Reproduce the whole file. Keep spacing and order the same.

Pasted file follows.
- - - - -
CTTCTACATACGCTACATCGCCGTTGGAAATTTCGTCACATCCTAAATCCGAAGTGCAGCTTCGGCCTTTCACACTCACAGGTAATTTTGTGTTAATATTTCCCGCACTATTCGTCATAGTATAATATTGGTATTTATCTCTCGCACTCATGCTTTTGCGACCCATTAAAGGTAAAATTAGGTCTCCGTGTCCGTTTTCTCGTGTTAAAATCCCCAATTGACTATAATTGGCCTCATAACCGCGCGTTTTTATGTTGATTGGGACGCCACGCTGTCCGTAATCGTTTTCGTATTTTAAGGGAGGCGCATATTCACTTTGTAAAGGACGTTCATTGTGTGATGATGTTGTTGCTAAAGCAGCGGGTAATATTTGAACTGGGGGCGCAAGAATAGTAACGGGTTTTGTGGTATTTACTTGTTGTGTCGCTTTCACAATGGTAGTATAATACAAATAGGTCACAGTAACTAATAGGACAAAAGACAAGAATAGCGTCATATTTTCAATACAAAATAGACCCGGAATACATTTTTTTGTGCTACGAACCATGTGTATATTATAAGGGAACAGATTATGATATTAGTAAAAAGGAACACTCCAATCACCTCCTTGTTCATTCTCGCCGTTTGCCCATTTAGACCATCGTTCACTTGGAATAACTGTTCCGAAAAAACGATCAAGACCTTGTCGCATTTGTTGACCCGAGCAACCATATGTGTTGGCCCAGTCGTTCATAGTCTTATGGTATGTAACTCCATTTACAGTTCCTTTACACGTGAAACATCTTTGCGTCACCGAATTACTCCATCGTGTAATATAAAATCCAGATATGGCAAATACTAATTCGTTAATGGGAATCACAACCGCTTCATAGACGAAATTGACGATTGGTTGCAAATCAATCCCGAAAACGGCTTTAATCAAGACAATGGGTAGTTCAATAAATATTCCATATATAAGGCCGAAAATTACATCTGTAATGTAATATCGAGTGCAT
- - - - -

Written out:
CTTCTACATACGCTACATCGCCGTTGGAAATTTCGTCACATCCTAAATCCGAAGTGCAGCTTCGGCCTTTCACACTCACAGGTAATTTTGTGTTAATATTTCCCGCACTATTCGTCATAGTATAATATTGGTATTTATCTCTCGCACTCATGCTTTTGCGACCCATTAAAGGTAAAATTAGGTCTCCGTGTCCGTTTTCTCGTGTTAAAATCCCCAATTGACTATAATTGGCCTCATAACCGCGCGTTTTTATGTTGATTGGGACGCCACGCTGTCCGTAATCGTTTTCGTATTTTAAGGGAGGCGCATATTCACTTTGTAAAGGACGTTCATTGTGTGATGATGTTGTTGCTAAAGCAGCGGGTAATATTTGAACTGGGGGCGCAAGAATAGTAACGGGTTTTGTGGTATTTACTTGTTGTGTCGCTTTCACAATGGTAGTATAATACAAATAGGTCACAGTAACTAATAGGACAAAAGACAAGAATAGCGTCATATTTTCAATACAAAATAGACCCGGAATACATTTTTTTGTGCTACGAACCATGTGTATATTATAAGGGAACAGATTATGATATTAGTAAAAAGGAACACTCCAATCACCTCCTTGTTCATTCTCGCCGTTTGCCCATTTAGACCATCGTTCACTTGGAATAACTGTTCCGAAAAAACGATCAAGACCTTGTCGCATTTGTTGACCCGAGCAACCATATGTGTTGGCCCAGTCGTTCATAGTCTTATGGTATGTAACTCCATTTACAGTTCCTTTACACGTGAAACATCTTTGCGTCACCGAATTACTCCATCGTGTAATATAAAATCCAGATATGGCAAATACTAATTCGTTAATGGGAATCACAACCGCTTCATAGACGAAATTGACGATTGGTTGCAAATCAATCCCGAAAACGGCTTTAATCAAGACAATGGGTAGTTCAATAAATATTCCATATATAAGGCCGAAAATTACATCTGTAATGTAATATCGAGTGCAT